According to the Thriving at work study conducted by Stevenson and Farmer, more people with a mental health condition are in work than ever before. However, many individuals are still struggling emotionally or leaving unemployment because of their poor mental health. Around 300,000 people with a long-term condition leave employment every year – that’s the same as the population of Belfast.
Although there are 1.5 million people in the UK with a diagnosed long-term mental health problem in work and the rate of employment has increased, there are still major hurdles that must be overcome. Individuals with long-term conditions are still far less likely to be in work compared to those without.
Research has also shown that people with mental health issues lose their jobs at double the rate of those without a mental health condition, and at a higher rate than those with a physical health condition. There are numerous reasons that poor mental health should be a concern in a company, including absenteeism, presenteeism, limited progression, impacts on the wider workforce and costs.
The first cost addressed in the Stevenson/Farmer review is that of ‘human cost’, with the ultimate loss being loss of life through suicide. According to the review: “We know that rates of poor mental health and suicide are higher for employees in certain industries, though clearly there are a number of factors. For example, suicide rates among men working in construction and decorating are more than 35 per cent more likely to take their own lives, and female nurses are 24 per cent more likely to commit suicide than the national average for women.”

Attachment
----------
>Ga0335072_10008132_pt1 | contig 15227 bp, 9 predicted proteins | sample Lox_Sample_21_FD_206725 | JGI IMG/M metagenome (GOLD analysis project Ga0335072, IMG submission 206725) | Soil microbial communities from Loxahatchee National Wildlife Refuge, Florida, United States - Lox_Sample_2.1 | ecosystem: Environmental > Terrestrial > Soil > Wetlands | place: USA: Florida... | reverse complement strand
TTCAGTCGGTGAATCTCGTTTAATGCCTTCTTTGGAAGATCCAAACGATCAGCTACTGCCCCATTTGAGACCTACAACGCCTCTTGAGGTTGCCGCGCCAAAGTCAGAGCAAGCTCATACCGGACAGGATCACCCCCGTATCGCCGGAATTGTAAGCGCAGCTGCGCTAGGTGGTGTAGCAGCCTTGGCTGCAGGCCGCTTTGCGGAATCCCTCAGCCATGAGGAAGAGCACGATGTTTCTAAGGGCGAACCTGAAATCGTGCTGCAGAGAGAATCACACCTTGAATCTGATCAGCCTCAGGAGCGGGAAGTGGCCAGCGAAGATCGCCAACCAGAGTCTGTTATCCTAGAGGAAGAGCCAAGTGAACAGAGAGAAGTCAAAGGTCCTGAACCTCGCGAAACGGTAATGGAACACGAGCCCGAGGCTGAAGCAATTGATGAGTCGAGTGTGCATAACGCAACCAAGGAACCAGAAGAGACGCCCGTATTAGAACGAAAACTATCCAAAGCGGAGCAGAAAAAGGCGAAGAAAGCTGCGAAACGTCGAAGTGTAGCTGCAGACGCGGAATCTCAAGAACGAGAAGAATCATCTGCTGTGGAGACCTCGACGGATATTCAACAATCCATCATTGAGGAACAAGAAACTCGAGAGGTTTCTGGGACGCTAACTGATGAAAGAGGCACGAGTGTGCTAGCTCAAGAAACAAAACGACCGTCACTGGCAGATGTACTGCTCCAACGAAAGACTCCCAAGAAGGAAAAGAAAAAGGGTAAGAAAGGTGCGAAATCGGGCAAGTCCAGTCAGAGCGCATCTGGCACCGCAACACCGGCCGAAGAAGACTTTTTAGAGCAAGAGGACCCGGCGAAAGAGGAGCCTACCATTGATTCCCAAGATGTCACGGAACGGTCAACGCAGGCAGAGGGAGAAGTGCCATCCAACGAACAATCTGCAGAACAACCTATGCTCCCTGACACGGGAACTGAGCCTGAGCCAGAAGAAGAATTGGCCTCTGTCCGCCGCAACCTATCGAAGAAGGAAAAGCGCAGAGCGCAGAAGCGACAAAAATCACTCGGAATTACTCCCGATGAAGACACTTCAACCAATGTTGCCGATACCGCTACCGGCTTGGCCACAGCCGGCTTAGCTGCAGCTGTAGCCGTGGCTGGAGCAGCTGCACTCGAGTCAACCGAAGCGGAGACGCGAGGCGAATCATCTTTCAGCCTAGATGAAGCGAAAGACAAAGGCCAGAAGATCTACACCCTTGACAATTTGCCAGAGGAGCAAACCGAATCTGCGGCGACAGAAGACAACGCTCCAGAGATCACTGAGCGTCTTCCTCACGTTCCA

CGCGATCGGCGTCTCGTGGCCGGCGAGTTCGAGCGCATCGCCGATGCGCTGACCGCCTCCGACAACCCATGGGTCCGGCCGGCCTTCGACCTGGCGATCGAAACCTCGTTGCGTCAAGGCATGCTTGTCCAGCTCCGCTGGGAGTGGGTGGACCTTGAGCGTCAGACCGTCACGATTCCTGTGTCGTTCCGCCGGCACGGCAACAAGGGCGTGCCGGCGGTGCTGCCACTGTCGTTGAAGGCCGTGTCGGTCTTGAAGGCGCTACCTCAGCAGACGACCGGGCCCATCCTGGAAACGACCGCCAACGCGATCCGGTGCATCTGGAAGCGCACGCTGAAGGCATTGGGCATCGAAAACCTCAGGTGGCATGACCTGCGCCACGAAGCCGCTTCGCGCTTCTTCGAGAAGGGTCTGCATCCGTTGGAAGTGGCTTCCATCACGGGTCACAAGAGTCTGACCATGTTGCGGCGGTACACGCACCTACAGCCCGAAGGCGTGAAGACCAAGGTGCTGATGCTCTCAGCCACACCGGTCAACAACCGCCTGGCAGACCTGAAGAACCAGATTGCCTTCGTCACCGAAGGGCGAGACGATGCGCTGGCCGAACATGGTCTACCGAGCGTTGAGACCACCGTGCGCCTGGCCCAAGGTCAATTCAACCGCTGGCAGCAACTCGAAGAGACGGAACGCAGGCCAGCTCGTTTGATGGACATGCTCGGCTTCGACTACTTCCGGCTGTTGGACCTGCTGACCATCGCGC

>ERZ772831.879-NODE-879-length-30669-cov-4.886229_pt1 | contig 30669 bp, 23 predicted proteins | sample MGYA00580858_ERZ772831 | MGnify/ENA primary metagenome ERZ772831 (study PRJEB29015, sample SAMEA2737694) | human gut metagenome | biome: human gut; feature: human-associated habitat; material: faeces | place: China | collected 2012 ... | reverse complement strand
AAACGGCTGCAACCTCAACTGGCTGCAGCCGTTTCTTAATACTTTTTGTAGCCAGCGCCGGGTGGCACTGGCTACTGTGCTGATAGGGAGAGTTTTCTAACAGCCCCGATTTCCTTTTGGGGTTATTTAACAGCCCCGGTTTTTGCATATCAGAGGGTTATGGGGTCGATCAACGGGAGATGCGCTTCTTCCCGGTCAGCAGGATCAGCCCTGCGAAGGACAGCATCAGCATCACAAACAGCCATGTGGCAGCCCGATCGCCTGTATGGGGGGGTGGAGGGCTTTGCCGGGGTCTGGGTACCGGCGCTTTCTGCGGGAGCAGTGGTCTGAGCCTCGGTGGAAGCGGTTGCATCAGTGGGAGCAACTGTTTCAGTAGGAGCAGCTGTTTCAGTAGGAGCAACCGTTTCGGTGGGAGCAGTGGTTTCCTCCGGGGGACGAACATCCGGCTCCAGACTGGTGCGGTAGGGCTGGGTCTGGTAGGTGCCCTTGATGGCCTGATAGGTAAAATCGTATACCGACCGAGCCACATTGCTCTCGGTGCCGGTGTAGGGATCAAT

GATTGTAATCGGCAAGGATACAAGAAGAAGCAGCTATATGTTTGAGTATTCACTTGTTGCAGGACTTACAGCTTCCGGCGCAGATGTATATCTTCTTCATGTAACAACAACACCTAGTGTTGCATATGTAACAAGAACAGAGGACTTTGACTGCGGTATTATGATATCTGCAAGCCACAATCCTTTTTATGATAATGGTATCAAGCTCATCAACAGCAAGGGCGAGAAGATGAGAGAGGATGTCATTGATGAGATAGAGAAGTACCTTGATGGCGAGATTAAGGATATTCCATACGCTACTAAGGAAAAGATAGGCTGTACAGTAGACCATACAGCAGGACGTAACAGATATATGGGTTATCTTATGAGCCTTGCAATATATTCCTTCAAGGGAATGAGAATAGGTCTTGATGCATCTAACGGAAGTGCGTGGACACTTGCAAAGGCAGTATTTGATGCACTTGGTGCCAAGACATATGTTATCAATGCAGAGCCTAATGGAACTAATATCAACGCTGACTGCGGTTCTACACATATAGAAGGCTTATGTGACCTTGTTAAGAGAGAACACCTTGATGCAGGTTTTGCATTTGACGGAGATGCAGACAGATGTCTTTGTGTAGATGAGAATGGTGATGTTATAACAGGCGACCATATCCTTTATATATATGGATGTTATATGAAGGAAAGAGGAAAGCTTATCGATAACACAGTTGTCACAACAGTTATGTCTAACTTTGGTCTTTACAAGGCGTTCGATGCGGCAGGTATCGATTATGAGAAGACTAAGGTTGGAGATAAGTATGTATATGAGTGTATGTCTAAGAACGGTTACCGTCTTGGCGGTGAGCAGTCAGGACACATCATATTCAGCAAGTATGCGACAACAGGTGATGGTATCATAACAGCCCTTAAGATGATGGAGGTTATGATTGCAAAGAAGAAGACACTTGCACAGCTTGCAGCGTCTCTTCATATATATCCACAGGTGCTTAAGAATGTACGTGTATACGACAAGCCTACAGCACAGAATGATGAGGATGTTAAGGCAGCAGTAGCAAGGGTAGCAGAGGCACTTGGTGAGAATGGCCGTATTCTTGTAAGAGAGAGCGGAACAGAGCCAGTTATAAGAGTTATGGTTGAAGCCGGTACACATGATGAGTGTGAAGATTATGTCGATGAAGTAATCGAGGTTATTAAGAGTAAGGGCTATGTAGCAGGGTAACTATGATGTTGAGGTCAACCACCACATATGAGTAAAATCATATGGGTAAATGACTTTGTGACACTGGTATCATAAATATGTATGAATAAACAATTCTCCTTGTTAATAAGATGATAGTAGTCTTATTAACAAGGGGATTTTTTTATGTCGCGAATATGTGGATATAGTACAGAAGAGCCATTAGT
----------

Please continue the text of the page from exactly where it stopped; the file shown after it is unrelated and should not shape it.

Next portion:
The cost to employers is also shocking, with poor mental health costing employers between £33bn and £42bn per year. The cost to the government is between £24bn and £27bn per year, while the cost to the UK economy is between £74bn and £99bn per year.
So, rather than spending this much on poor mental health, why not spend a small percentage of the overall cost on prevention?
With only four in 10 organisations (39 per cent) having policies or systems in place to support employees with common mental health problems, it is not surprising that eight in 10 employers report no cases of employees disclosing a mental health condition. If there is no support in place, why would anyone come forward? In light of their recent research, Stevenson and Farmer have developed mental health core standards that they believe all employers can and should follow:
- Create, implement and communicate a mental health at work plan that promotes positive mental health and outlines the support for those who need it.
- Develop mental health awareness among employees by making information, tools and support accessible.
- During the recruitment process and at regular intervals throughout employment, encourage open conversations about mental health and the support available when employees are struggling, and offer appropriate workplace adjustments to employees who require them.
- Provide employees with good working conditions and ensure they have a healthy work-life balance and opportunities for development.
- Promote effective people management to ensure all employees have a regular conversation about their health and wellbeing with their line manager, supervisor or organisational leader, and train and support line managers and supervisors in effective management practices.
- Routinely monitor employee mental health and wellbeing by understanding available data, talking to employees and understanding risk factors.
Sam Glass is a marketing and PR executive at Thrive